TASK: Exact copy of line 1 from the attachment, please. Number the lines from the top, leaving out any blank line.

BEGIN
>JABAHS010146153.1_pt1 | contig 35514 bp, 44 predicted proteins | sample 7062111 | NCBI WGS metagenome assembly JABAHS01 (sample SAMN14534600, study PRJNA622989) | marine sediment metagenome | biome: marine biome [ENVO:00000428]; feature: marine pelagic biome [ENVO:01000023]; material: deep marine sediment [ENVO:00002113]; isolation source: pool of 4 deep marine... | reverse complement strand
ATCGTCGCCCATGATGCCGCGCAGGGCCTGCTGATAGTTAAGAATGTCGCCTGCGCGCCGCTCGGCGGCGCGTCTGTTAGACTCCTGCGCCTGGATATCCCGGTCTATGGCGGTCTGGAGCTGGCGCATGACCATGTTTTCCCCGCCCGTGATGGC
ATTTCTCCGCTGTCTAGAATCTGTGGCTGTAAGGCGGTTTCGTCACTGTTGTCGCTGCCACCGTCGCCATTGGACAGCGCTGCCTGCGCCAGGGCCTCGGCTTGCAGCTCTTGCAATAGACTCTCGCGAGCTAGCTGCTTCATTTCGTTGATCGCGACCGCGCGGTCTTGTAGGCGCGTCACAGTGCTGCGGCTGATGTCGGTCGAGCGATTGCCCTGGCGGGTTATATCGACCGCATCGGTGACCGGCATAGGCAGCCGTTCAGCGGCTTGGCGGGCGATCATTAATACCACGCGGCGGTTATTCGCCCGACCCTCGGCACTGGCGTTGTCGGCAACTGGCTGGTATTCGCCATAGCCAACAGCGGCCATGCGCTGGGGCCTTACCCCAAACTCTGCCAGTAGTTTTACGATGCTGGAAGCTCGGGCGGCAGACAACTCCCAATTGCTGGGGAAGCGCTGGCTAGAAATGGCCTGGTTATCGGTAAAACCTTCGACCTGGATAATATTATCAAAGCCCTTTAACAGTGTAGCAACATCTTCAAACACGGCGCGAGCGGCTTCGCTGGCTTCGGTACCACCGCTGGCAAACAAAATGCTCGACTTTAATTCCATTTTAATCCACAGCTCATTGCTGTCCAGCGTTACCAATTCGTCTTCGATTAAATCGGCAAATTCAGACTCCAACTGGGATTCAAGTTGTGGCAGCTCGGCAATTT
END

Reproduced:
>JABAHS010146153.1_pt1 | contig 35514 bp, 44 predicted proteins | sample 7062111 | NCBI WGS metagenome assembly JABAHS01 (sample SAMN14534600, study PRJNA622989) | marine sediment metagenome | biome: marine biome [ENVO:00000428]; feature: marine pelagic biome [ENVO:01000023]; material: deep marine sediment [ENVO:00002113]; isolation source: pool of 4 deep marine... | reverse complement strand